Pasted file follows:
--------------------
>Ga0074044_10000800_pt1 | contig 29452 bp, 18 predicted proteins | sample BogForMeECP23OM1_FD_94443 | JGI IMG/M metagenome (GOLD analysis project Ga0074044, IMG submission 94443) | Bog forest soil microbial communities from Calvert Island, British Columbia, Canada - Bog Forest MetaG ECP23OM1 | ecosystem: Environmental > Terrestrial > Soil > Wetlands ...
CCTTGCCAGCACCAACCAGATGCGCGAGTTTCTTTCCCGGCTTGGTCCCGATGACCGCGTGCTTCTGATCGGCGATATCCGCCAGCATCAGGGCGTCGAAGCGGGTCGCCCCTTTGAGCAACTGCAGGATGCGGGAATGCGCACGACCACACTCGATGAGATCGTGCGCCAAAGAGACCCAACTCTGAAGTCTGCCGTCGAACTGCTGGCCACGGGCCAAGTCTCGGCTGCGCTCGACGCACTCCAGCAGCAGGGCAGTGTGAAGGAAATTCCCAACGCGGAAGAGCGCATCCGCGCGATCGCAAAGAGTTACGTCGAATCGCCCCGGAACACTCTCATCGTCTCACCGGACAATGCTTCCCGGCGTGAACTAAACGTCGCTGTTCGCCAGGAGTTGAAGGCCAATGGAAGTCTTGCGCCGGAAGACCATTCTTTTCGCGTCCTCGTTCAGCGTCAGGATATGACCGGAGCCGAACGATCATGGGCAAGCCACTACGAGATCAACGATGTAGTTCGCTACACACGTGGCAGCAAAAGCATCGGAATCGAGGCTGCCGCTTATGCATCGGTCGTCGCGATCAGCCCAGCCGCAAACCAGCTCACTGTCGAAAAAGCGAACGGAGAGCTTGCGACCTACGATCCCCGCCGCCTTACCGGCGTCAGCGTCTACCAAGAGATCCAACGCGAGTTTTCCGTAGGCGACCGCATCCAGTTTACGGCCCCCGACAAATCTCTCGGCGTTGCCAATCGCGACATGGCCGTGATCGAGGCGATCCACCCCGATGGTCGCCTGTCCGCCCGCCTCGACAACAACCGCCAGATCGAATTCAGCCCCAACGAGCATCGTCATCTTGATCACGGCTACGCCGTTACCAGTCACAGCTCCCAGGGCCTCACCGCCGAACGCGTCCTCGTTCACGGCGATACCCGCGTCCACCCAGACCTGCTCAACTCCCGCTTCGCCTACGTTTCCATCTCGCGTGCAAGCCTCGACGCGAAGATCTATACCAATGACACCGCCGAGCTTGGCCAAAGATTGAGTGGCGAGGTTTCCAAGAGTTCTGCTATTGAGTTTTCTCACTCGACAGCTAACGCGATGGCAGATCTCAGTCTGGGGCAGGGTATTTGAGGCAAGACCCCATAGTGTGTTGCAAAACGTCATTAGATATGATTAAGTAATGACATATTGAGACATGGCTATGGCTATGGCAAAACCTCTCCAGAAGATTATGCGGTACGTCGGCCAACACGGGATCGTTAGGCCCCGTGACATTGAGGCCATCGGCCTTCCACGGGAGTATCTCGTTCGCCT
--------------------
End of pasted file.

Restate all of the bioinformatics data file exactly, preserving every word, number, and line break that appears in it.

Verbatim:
>Ga0074044_10000800_pt1 | contig 29452 bp, 18 predicted proteins | sample BogForMeECP23OM1_FD_94443 | JGI IMG/M metagenome (GOLD analysis project Ga0074044, IMG submission 94443) | Bog forest soil microbial communities from Calvert Island, British Columbia, Canada - Bog Forest MetaG ECP23OM1 | ecosystem: Environmental > Terrestrial > Soil > Wetlands ...
CCTTGCCAGCACCAACCAGATGCGCGAGTTTCTTTCCCGGCTTGGTCCCGATGACCGCGTGCTTCTGATCGGCGATATCCGCCAGCATCAGGGCGTCGAAGCGGGTCGCCCCTTTGAGCAACTGCAGGATGCGGGAATGCGCACGACCACACTCGATGAGATCGTGCGCCAAAGAGACCCAACTCTGAAGTCTGCCGTCGAACTGCTGGCCACGGGCCAAGTCTCGGCTGCGCTCGACGCACTCCAGCAGCAGGGCAGTGTGAAGGAAATTCCCAACGCGGAAGAGCGCATCCGCGCGATCGCAAAGAGTTACGTCGAATCGCCCCGGAACACTCTCATCGTCTCACCGGACAATGCTTCCCGGCGTGAACTAAACGTCGCTGTTCGCCAGGAGTTGAAGGCCAATGGAAGTCTTGCGCCGGAAGACCATTCTTTTCGCGTCCTCGTTCAGCGTCAGGATATGACCGGAGCCGAACGATCATGGGCAAGCCACTACGAGATCAACGATGTAGTTCGCTACACACGTGGCAGCAAAAGCATCGGAATCGAGGCTGCCGCTTATGCATCGGTCGTCGCGATCAGCCCAGCCGCAAACCAGCTCACTGTCGAAAAAGCGAACGGAGAGCTTGCGACCTACGATCCCCGCCGCCTTACCGGCGTCAGCGTCTACCAAGAGATCCAACGCGAGTTTTCCGTAGGCGACCGCATCCAGTTTACGGCCCCCGACAAATCTCTCGGCGTTGCCAATCGCGACATGGCCGTGATCGAGGCGATCCACCCCGATGGTCGCCTGTCCGCCCGCCTCGACAACAACCGCCAGATCGAATTCAGCCCCAACGAGCATCGTCATCTTGATCACGGCTACGCCGTTACCAGTCACAGCTCCCAGGGCCTCACCGCCGAACGCGTCCTCGTTCACGGCGATACCCGCGTCCACCCAGACCTGCTCAACTCCCGCTTCGCCTACGTTTCCATCTCGCGTGCAAGCCTCGACGCGAAGATCTATACCAATGACACCGCCGAGCTTGGCCAAAGATTGAGTGGCGAGGTTTCCAAGAGTTCTGCTATTGAGTTTTCTCACTCGACAGCTAACGCGATGGCAGATCTCAGTCTGGGGCAGGGTATTTGAGGCAAGACCCCATAGTGTGTTGCAAAACGTCATTAGATATGATTAAGTAATGACATATTGAGACATGGCTATGGCTATGGCAAAACCTCTCCAGAAGATTATGCGGTACGTCGGCCAACACGGGATCGTTAGGCCCCGTGACATTGAGGCCATCGGCCTTCCACGGGAGTATCTCGTTCGCCT